“What is revealed about the body through suffering is its openness to the world in the form of vulnerability. This openness guides us to solidarity with our fellow men: the body becomes a place of communion by means of compassion.”
There is a chapter of John Paul II’s Theology of the Body that is still waiting to be written. This claim might be borne out by way of a statement from the author himself, who mentioned at least one aspect of his work that would be worthy of development: “These reflections do not include multiple problems which, with regard to their object, belong to the theology of the body (as, for example, the problem of suffering and death, so important in the biblical message).”1 Suffering and death are especially important when we try to understand the redemption of the body brought about by Christ.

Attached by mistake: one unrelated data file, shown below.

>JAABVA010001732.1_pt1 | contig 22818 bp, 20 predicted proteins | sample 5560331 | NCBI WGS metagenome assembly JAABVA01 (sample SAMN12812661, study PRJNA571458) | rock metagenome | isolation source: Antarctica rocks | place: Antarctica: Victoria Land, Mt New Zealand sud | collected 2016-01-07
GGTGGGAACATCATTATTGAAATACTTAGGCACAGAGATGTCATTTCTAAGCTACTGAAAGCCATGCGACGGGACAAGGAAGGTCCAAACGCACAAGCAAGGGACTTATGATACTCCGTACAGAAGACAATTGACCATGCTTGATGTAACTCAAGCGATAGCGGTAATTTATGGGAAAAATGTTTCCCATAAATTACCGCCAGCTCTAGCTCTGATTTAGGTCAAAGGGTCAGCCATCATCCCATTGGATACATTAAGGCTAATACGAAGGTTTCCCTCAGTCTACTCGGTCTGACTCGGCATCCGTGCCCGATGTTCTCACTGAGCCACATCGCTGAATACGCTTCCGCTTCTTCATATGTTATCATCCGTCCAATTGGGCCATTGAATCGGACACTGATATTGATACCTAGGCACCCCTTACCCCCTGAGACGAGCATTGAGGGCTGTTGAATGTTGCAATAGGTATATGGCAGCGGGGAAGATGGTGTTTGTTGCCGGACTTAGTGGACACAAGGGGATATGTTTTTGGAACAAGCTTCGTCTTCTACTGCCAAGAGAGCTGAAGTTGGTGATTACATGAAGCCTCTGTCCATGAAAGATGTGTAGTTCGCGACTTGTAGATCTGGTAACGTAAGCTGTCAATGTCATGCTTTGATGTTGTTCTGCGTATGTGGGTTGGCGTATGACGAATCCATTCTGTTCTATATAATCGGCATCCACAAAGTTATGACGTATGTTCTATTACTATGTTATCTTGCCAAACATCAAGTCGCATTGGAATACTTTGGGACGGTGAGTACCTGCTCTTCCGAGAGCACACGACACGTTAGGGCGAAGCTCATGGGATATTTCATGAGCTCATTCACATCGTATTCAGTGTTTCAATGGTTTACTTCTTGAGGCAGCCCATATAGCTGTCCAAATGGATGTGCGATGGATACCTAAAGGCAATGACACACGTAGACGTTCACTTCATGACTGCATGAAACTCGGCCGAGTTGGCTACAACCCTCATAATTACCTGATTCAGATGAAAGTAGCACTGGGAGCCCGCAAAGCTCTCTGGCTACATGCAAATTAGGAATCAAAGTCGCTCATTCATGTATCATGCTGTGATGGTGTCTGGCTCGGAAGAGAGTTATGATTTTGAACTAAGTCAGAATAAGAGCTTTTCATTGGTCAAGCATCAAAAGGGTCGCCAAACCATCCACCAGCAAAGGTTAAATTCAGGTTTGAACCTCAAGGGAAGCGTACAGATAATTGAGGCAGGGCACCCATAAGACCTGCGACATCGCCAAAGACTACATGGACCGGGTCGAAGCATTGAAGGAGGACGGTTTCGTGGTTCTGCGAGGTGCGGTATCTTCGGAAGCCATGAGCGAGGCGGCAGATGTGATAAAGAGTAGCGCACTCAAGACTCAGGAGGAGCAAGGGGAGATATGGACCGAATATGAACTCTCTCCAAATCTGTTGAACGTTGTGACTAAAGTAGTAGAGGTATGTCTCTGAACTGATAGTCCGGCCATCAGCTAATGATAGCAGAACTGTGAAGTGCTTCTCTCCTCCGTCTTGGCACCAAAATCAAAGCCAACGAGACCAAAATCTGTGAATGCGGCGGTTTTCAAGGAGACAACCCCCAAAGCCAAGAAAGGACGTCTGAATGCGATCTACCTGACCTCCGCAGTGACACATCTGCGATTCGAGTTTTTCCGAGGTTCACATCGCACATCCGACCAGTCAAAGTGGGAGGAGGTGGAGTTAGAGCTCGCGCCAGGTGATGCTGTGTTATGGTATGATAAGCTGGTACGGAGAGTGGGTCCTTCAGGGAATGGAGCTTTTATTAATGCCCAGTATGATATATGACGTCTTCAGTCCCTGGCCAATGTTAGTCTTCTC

Now, let us remember that the catecheses are arranged according to a temporal pattern: from creation, to historical man (fallen and redeemed), to the resurrection of the body, that is, the last stage of history. This means that the missing chapter in question is the one that would make the transition between the fallen and redeemed states of mankind: the very life and death of Christ, the exact moment and way in which the redemption of the body—and its renewed access to the original experiences of Paradise—took place.
This paper is an attempt at a theological elaboration of this missing chapter, taking John Paul II’s theology of the body both as a point of departure and as a theological frame. Other works by John Paul II will be referred to as well in what follows.
. . . . . . . . . .
To read this article in its entirety, please download the free PDF or buy this issue.